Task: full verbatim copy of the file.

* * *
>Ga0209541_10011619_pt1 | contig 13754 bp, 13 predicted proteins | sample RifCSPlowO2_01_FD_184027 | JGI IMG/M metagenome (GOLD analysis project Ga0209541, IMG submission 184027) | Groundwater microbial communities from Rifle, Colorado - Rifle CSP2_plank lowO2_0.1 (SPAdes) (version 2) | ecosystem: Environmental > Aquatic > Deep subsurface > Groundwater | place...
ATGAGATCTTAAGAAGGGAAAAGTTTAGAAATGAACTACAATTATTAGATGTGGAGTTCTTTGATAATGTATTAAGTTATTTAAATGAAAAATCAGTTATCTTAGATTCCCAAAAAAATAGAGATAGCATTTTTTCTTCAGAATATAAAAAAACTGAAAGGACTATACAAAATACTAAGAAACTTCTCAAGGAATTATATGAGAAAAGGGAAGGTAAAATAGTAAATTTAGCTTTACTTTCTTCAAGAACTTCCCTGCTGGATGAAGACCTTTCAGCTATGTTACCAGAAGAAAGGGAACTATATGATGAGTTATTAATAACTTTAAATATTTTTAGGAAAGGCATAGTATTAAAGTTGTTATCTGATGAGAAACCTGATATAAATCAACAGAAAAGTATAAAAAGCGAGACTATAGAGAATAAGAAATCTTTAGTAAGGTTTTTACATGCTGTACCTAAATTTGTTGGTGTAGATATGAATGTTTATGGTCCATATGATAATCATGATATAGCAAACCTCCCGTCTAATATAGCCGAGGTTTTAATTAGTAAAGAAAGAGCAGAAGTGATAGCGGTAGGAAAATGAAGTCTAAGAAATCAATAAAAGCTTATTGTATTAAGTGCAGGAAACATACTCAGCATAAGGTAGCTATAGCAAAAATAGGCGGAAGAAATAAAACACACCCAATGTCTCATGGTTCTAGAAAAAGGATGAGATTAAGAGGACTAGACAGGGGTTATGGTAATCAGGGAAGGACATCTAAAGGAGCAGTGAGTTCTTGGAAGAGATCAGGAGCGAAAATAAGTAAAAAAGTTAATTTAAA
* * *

>Ga0209541_10011619_pt1 | contig 13754 bp, 13 predicted proteins | sample RifCSPlowO2_01_FD_184027 | JGI IMG/M metagenome (GOLD analysis project Ga0209541, IMG submission 184027) | Groundwater microbial communities from Rifle, Colorado - Rifle CSP2_plank lowO2_0.1 (SPAdes) (version 2) | ecosystem: Environmental > Aquatic > Deep subsurface > Groundwater | place...
ATGAGATCTTAAGAAGGGAAAAGTTTAGAAATGAACTACAATTATTAGATGTGGAGTTCTTTGATAATGTATTAAGTTATTTAAATGAAAAATCAGTTATCTTAGATTCCCAAAAAAATAGAGATAGCATTTTTTCTTCAGAATATAAAAAAACTGAAAGGACTATACAAAATACTAAGAAACTTCTCAAGGAATTATATGAGAAAAGGGAAGGTAAAATAGTAAATTTAGCTTTACTTTCTTCAAGAACTTCCCTGCTGGATGAAGACCTTTCAGCTATGTTACCAGAAGAAAGGGAACTATATGATGAGTTATTAATAACTTTAAATATTTTTAGGAAAGGCATAGTATTAAAGTTGTTATCTGATGAGAAACCTGATATAAATCAACAGAAAAGTATAAAAAGCGAGACTATAGAGAATAAGAAATCTTTAGTAAGGTTTTTACATGCTGTACCTAAATTTGTTGGTGTAGATATGAATGTTTATGGTCCATATGATAATCATGATATAGCAAACCTCCCGTCTAATATAGCCGAGGTTTTAATTAGTAAAGAAAGAGCAGAAGTGATAGCGGTAGGAAAATGAAGTCTAAGAAATCAATAAAAGCTTATTGTATTAAGTGCAGGAAACATACTCAGCATAAGGTAGCTATAGCAAAAATAGGCGGAAGAAATAAAACACACCCAATGTCTCATGGTTCTAGAAAAAGGATGAGATTAAGAGGACTAGACAGGGGTTATGGTAATCAGGGAAGGACATCTAAAGGAGCAGTGAGTTCTTGGAAGAGATCAGGAGCGAAAATAAGTAAAAAAGTTAATTTAAA